Hi everyone. If you joined me on March 17th, I talked about "inspirational" Now, I want to move on to inspiration.
Some of you may remember the television show “Dragnet” and its disclaimer “Ladies and gentlemen: the story you are about to hear is true. Only the names have been changed to protect the innocent.” In many of my stories, that is true. My family often glares at me when some antic ends up in my book. Well, one of my favorite scenes from Rock House Grill is between the main character Aden House and his health aid John. Here’s the snippet
After changing into boxers and a clean T-shirt, Aden sat on the side of the bed, staring down at his legs. He picked up the grabber tool and hurled it across the room. What if he never recovered? Could he live with being broken? Would he ever have a normal relationship again?
“Do you need anything?” John, the rehab aide, popped his head in the door. “Can you get your legs on the bed?”
“I’ll be fine.” The man flinched at his sharpness. Aden took a deep breath. “Sorry, thank you.”
“I know it’s frustrating.” John came in, picked up the grabber and leaned against the wall. “It might help to talk to someone.”
“I’ve already talked.” He grabbed one leg, then the other, lifting them on to the bed. “See, it’s all good.”
John didn’t back off, though. “So, you’ve talked to someone. What did they say?”
Aden leaned back, put his arms behind the pillow, and stared at the ceiling tiles. “I would experience anger, frustration, insecurity—blah, blah, blah.”
“And what were you experiencing when I heard you throwing things and stuck my head in?”
Aden closed his eyes. “All of it.”
When he opened his eyes, John stood at his bedside. “You’re still the man you were. It’s a rough patch. You’ve hit rough patches before?”
“Welcome then to the other 90% of humanity.” John stooped down, so he and Aden were eye level. Laugh lines and slight graying at the temples were the only indications he was older than Aden. “Circumstances change us. We can either curse them, and let them control us, or allow whatever happens to make us better.”
“I get it.”
No, I don’t think you do.” John paused a moment, grabbed a chair, and straddled it. “I have this friend. He’s a runner...
John happens to be based on my good friend Andy. Now the story is different, but its heart is the same. Andy is a runner, you see. He went to the 1996 Olympics in Atlanta. Just before the last stage before becoming an Olympian, Andy got bronchitis. He missed his chance, but he moved on with life. Was he disappointed? You bet. Angry? What do you think? We all suffer disappointments. Trials. Our body betrays us. Loved ones let us down. But my favorite quote from this section is, “Circumstances change us. We can either curse them, and let them control us, or allow whatever happens to make us better.”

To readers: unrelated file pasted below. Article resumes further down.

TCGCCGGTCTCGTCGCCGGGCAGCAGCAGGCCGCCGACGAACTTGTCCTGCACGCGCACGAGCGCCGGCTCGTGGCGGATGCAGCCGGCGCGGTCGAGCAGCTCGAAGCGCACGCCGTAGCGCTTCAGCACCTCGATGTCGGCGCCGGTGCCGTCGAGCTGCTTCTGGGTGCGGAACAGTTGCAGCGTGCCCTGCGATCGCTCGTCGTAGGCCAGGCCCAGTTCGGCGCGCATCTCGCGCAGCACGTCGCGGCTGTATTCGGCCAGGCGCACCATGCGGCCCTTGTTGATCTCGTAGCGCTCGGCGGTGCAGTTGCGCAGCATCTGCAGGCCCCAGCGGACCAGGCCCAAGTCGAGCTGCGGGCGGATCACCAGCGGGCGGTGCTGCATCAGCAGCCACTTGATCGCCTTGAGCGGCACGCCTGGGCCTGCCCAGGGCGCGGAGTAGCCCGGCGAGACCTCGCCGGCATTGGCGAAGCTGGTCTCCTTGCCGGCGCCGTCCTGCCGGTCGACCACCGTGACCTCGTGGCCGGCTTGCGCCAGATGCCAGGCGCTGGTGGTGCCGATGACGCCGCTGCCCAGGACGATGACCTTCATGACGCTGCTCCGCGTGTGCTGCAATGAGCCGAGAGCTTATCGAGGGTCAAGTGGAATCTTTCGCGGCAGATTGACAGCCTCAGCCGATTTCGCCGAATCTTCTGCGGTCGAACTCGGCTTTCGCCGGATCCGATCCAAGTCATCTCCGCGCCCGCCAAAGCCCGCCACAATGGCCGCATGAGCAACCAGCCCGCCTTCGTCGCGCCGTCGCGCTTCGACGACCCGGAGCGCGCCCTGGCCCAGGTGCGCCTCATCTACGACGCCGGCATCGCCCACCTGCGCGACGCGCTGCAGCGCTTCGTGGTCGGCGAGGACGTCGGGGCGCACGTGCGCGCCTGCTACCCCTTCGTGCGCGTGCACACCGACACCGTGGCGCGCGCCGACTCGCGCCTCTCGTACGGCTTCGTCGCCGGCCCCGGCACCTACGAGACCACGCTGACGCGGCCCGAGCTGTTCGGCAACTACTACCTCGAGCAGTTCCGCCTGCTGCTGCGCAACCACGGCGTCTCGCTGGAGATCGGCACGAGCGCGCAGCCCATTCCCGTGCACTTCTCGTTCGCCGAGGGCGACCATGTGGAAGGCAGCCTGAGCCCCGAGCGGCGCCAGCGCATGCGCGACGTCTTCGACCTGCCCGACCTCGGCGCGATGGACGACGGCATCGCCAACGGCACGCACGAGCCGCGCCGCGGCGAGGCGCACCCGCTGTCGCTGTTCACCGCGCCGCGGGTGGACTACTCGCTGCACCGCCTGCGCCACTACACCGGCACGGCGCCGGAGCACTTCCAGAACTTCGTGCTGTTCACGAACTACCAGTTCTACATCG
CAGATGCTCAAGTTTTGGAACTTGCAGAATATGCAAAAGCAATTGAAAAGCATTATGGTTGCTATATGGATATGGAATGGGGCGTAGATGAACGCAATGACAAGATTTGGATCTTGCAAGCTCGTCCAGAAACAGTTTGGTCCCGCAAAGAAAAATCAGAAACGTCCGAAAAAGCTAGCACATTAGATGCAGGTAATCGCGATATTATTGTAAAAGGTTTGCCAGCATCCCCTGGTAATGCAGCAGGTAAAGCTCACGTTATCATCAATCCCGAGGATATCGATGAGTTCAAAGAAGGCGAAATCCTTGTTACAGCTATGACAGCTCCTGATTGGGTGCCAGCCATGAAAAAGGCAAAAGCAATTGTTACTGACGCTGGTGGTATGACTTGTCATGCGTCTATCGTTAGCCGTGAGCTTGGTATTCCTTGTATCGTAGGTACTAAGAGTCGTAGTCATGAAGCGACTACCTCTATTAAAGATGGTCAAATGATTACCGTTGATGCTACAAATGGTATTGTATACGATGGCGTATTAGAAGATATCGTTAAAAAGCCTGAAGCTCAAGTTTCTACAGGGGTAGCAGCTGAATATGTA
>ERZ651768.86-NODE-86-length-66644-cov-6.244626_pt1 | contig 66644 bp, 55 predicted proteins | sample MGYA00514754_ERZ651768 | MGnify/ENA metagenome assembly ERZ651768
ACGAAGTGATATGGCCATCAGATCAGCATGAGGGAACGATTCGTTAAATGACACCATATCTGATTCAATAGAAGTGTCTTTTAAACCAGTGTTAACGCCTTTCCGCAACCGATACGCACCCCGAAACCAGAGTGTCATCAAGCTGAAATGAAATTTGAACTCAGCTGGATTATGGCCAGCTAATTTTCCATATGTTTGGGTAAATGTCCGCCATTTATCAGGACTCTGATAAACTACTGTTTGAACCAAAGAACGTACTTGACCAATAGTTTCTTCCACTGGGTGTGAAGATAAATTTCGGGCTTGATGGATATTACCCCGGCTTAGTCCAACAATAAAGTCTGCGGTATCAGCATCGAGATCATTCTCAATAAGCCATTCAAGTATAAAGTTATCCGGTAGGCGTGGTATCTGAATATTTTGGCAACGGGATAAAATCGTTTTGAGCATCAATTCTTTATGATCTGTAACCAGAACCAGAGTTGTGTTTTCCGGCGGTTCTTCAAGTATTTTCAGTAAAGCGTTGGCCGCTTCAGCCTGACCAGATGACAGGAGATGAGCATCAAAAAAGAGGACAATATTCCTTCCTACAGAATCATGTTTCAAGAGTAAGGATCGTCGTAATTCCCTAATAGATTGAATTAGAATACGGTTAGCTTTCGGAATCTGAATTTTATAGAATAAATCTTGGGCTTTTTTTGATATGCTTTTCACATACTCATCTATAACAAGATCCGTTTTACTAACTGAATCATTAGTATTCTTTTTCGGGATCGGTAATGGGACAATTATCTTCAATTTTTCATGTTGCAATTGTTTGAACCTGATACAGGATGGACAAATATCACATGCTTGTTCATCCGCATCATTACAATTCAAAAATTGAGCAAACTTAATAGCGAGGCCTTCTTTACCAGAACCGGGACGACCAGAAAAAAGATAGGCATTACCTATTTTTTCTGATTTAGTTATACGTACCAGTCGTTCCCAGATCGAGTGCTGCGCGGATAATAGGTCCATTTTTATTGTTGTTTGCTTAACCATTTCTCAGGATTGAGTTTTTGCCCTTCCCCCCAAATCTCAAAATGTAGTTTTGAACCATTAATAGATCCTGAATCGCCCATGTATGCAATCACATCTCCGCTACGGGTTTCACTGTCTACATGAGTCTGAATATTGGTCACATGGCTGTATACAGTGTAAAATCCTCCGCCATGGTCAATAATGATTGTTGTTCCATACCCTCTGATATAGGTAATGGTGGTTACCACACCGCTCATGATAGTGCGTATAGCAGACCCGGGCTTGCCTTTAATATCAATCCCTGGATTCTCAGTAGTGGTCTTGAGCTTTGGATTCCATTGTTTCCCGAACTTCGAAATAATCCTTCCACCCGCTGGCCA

I try to live my life like this. Never give control of your emotions to flawed systems or human beings. I’ll be a bit vulnerable here. I’m a divorced person (remarried and very happy now) with one son. It’s wasn’t a pretty split. Every time the ex’s name came up, I ran the gamut of emotions. Anger, frustration, sadness, you get it. The ex was living rent-free in my emotions and mind. But one day, while out to lunch with my son, he mentioned his father and the troubling circumstances he’d gotten himself into. Rage rose up. But divine intervention happened. “Let’s pray for your dad,” I said. Funny thing, when you pray for someone, it’s hard to hold on to those negative feelings. It put control back in my own hands and heart. Yes, it would happen again. But instead of letting bitterness move back in, I lifted it to God.
Several things followed this situation. The most important was my relationship with my son. I never spoke badly of his father. I think that’s an important thing. Before my son’s wedding, he called to say he wanted to invite his father to the ceremony. Would I be okay with that? If I let bitterness have its way with me, my answer could have been much different. The wedding could have been a disaster. Instead, we were cordial, and everything was beautiful on my son and his lovely bride’s special day.
Watch out that no poisonous root of bitterness grows up to trouble you, corrupting many. NLT Hebrews 12:15
What or who is stealing your joy? How do you get past hurts and situations? If you want to share in the comments, great. Or send me an email if you’d rather it be email@example.com
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Your Host D.V. Stone
Award winning multi-genre author and blogger. Fantasy, romance, mid-grade. Nothing better than a campfire, book, and glass of wine. Okay maybe there is.📚
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